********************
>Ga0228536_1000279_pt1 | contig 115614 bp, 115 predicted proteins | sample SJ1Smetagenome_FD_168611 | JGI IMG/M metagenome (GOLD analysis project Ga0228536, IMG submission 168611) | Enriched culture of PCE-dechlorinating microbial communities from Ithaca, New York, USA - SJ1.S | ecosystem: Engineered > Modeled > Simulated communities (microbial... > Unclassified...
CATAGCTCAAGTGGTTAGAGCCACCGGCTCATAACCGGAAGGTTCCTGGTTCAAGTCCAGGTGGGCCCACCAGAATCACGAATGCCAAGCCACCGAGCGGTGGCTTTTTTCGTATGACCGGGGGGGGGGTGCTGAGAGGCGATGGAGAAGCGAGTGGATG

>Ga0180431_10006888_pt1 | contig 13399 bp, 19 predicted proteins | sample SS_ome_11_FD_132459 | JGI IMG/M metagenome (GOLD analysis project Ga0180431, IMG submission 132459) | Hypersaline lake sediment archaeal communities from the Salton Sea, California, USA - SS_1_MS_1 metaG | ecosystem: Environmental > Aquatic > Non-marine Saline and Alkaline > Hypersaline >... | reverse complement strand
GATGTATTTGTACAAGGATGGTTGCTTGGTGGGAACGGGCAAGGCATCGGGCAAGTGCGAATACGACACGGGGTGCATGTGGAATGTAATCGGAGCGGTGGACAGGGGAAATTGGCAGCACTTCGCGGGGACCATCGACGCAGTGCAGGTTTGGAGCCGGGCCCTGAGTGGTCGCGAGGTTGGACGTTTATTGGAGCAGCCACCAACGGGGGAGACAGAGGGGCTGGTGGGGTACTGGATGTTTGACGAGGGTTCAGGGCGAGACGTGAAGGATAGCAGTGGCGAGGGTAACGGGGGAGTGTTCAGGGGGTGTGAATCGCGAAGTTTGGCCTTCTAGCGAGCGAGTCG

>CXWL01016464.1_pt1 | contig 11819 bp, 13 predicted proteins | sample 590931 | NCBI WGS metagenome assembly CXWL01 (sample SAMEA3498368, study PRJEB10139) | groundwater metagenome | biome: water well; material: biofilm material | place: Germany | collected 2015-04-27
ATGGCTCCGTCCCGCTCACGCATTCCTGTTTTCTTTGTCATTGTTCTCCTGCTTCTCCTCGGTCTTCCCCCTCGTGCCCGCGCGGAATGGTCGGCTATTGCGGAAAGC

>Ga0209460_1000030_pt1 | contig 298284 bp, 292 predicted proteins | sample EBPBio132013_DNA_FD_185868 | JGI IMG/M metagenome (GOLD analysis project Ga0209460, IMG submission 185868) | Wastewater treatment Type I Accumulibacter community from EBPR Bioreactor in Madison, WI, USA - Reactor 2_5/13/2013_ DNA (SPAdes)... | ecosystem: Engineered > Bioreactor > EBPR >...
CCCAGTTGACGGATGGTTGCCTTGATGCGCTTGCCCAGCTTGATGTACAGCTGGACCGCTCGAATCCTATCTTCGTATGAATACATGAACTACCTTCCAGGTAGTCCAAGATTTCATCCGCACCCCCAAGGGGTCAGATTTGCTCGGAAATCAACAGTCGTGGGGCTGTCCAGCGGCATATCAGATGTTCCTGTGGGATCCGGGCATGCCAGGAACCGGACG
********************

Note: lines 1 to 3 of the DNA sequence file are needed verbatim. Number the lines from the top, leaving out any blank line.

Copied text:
>Ga0228536_1000279_pt1 | contig 115614 bp, 115 predicted proteins | sample SJ1Smetagenome_FD_168611 | JGI IMG/M metagenome (GOLD analysis project Ga0228536, IMG submission 168611) | Enriched culture of PCE-dechlorinating microbial communities from Ithaca, New York, USA - SJ1.S | ecosystem: Engineered > Modeled > Simulated communities (microbial... > Unclassified...
CATAGCTCAAGTGGTTAGAGCCACCGGCTCATAACCGGAAGGTTCCTGGTTCAAGTCCAGGTGGGCCCACCAGAATCACGAATGCCAAGCCACCGAGCGGTGGCTTTTTTCGTATGACCGGGGGGGGGGTGCTGAGAGGCGATGGAGAAGCGAGTGGATG

>Ga0180431_10006888_pt1 | contig 13399 bp, 19 predicted proteins | sample SS_ome_11_FD_132459 | JGI IMG/M metagenome (GOLD analysis project Ga0180431, IMG submission 132459) | Hypersaline lake sediment archaeal communities from the Salton Sea, California, USA - SS_1_MS_1 metaG | ecosystem: Environmental > Aquatic > Non-marine Saline and Alkaline > Hypersaline >... | reverse complement strand